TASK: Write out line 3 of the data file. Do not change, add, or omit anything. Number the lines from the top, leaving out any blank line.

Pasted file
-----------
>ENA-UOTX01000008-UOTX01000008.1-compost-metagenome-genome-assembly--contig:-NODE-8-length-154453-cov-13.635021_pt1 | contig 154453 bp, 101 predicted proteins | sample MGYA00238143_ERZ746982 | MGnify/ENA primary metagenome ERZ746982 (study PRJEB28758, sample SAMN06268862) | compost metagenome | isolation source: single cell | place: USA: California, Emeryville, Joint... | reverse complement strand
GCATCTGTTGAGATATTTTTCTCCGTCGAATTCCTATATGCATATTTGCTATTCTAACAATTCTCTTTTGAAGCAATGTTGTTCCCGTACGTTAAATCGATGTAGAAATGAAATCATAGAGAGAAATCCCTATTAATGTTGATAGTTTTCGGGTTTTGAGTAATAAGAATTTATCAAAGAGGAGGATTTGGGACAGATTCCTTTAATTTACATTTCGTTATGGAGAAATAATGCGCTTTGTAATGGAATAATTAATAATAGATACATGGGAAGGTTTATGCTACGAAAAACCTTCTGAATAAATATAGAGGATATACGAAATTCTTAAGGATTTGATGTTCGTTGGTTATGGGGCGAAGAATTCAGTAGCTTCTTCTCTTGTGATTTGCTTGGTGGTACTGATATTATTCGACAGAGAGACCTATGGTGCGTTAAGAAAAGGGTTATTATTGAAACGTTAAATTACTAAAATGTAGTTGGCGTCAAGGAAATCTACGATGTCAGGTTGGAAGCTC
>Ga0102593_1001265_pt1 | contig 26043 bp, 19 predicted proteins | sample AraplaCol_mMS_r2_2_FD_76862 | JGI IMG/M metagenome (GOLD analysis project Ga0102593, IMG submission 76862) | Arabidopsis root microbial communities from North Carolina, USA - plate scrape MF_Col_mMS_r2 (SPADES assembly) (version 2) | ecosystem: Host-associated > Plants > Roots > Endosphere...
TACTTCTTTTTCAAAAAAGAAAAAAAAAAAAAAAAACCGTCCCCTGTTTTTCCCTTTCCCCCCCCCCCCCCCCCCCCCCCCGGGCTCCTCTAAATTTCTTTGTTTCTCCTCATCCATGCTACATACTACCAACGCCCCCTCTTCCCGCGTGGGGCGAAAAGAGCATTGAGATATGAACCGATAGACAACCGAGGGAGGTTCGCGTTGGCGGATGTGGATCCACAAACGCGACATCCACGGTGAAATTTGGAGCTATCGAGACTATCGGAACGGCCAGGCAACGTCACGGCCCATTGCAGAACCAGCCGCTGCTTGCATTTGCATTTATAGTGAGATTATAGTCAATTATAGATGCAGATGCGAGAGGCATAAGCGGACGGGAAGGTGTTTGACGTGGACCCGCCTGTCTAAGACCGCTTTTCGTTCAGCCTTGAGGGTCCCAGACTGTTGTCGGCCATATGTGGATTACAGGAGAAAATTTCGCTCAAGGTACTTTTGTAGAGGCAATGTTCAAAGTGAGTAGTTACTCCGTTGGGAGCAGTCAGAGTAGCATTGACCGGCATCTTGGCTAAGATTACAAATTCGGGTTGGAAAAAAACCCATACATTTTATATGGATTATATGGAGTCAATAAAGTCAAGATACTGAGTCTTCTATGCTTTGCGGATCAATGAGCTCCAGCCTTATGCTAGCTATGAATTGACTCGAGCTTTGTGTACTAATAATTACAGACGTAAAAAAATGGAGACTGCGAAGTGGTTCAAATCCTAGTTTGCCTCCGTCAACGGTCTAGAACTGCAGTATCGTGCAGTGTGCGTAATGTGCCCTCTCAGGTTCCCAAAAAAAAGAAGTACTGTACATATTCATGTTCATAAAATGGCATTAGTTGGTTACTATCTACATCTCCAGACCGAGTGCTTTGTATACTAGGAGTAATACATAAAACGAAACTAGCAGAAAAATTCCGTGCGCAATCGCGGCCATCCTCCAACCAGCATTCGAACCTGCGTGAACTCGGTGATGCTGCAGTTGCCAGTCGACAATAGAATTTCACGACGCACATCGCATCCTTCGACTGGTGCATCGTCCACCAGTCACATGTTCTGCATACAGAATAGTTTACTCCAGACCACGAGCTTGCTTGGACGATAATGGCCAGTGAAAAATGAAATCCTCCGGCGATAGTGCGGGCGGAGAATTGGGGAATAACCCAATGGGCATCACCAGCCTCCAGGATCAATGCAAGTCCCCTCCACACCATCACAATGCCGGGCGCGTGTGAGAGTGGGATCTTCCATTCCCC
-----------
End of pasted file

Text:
>Ga0102593_1001265_pt1 | contig 26043 bp, 19 predicted proteins | sample AraplaCol_mMS_r2_2_FD_76862 | JGI IMG/M metagenome (GOLD analysis project Ga0102593, IMG submission 76862) | Arabidopsis root microbial communities from North Carolina, USA - plate scrape MF_Col_mMS_r2 (SPADES assembly) (version 2) | ecosystem: Host-associated > Plants > Roots > Endosphere...